Kristina Keneally was taller than I expected, and not so different in person from her on-screen appearance: poised, slightly awkward, with a sweet smile and a lively manner. She announced the short list with a PowerPoint  presentation, which I’ve just realised is a way of making a personal appearance approximate to television. There was none of Frank Sartor’s teasing of authors for being too shy to put their hands up – that may have been embarrassing, even painful, but it was personal. None of Nathan Rees fanboy enthusiasm about ‘talking to David [Malouf]’ or phoning Christos Tsiolkas. No devil-may-care quoting from Stalin, in the Carr tradition. CK made jokes (‘bribing the judges is not allowed’) and personal comments  about not being the most literate person in the Keneally family (her uncle by marriage is Tom Keneally), but it was all from the script. It was a good script, mind you, and included an honorable mention of Patricia Wrightson. The one moment of clear humanity was when Kristina stumbled over Justine Larbalestier’s surname, and apologised to Justine (who I believe is in New York just now). We all sat in the Mint theatrette and applauded quietly at the end – the shortlisted authors didn’t get to stand and be recognised, there was no partisan applause for individuals.

The food was good, and the mood was light and friendly.

The short list itself?

I haven’t read any of the books on the Patricia Wrightson (for children’s literature), Ethel Turner (for young people’s literature), Douglas Stewart (for non-fiction), Glenda Adams (for new writing), Kenneth Slessor (for poetry) or Literary Scholarship (no famous name yet attached) prizes, though there are books on all those lists I’d love to read, and some are already on my shelves waiting for their time to come.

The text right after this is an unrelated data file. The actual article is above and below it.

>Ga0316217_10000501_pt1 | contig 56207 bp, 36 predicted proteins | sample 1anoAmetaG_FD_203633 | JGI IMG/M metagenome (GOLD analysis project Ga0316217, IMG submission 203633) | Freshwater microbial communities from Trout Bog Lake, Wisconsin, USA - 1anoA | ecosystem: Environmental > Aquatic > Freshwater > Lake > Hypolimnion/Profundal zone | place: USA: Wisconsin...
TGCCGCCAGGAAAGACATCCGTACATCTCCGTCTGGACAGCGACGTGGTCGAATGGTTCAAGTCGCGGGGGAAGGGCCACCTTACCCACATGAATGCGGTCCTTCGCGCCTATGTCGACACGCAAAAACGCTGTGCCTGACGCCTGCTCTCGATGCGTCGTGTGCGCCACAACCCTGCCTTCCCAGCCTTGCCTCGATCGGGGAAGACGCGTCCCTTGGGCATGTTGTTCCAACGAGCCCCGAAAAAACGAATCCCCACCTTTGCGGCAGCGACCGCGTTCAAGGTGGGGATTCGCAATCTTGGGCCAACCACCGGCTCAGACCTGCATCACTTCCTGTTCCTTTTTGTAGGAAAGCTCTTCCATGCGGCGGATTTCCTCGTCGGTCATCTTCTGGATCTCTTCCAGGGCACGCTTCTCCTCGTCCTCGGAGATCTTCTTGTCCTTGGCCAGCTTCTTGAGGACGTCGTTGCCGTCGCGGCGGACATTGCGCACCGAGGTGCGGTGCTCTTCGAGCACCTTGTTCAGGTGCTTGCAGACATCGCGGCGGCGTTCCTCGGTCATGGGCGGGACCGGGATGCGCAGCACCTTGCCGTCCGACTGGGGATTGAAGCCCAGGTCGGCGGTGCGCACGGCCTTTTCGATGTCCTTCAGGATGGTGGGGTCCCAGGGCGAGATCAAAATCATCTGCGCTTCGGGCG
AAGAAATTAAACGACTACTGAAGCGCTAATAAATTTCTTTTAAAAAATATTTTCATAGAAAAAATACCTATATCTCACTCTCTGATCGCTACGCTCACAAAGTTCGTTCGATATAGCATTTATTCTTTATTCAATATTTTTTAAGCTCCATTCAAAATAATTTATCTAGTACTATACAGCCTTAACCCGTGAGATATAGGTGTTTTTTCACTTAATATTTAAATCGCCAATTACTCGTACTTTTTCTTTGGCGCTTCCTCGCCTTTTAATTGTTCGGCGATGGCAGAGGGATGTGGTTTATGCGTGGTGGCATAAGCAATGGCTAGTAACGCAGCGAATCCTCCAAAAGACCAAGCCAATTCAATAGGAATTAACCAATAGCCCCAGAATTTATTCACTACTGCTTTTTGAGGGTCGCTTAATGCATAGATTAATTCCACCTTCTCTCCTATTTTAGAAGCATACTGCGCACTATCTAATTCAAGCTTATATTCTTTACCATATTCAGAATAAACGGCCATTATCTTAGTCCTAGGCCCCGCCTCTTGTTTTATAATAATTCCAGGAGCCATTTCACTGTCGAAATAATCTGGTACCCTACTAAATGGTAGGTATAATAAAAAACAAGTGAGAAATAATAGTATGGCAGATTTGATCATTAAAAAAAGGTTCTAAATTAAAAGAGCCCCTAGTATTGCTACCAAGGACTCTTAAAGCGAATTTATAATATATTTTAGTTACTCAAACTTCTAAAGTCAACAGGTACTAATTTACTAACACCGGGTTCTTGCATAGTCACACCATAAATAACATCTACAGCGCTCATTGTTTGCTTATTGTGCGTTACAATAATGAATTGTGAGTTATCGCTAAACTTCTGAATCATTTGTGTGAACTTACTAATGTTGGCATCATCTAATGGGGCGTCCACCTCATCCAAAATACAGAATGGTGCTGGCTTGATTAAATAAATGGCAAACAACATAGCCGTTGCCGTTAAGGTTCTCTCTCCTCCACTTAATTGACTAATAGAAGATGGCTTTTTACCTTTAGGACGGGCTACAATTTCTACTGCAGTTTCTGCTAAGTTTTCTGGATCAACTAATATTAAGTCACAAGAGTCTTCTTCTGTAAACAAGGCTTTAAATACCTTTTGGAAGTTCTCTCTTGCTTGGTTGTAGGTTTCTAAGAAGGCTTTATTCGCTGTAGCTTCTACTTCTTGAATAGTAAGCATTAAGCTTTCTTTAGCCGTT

The Script Writing Award list is stunning. I’ve seen four of the six. Misrule took a break from tweeting to tell me Tangle is on Foxtel and that I’d hate it. I missed Fairweather Man, but it sounds great. I haven’t blogged about East West 101, but I love it. I’ve added links to my offhand blogged remarks on the others:

Jane Campion, Bright Star
Kristen Dunphy and Michael Miller, East West 101: Episode 13
Adam Elliot, Mary and Max
Fiona Seres, Tangle: Episode 1, Yellow Amendments
Aviva Ziegler and Veronica Fury, Fairweather Man
Warwick Thornton, Samson and Delilah (also here)

Of the two works listed for the Community Relations Commission Award, I’ve read and loved the first, and look longingly at the second:

Dr Abbas El Zein – Leave to Remain: A Memoir
Dr Tim Soutphommasane – Reclaiming Patriotism: Nation-Building for Australian Progressives

I’d done OK on the Christina Stead Prize too, with three books read, two on the to-be-read list and strong opinions on all five:

J.M. Coetzee, Summertime
Richard Flanagan, Wanting
Cate Kennedy, The World Beneath
Steven Lang, 88 Lines about 44 Women
David Malouf, Ransom
Craig Silvey, Jasper Jones

Now I’m wondering if I can manage to read Cate Kennedy’s, David Malouf’s and Steven Lang’s books in time to cast a vote in the People’s Choice Award.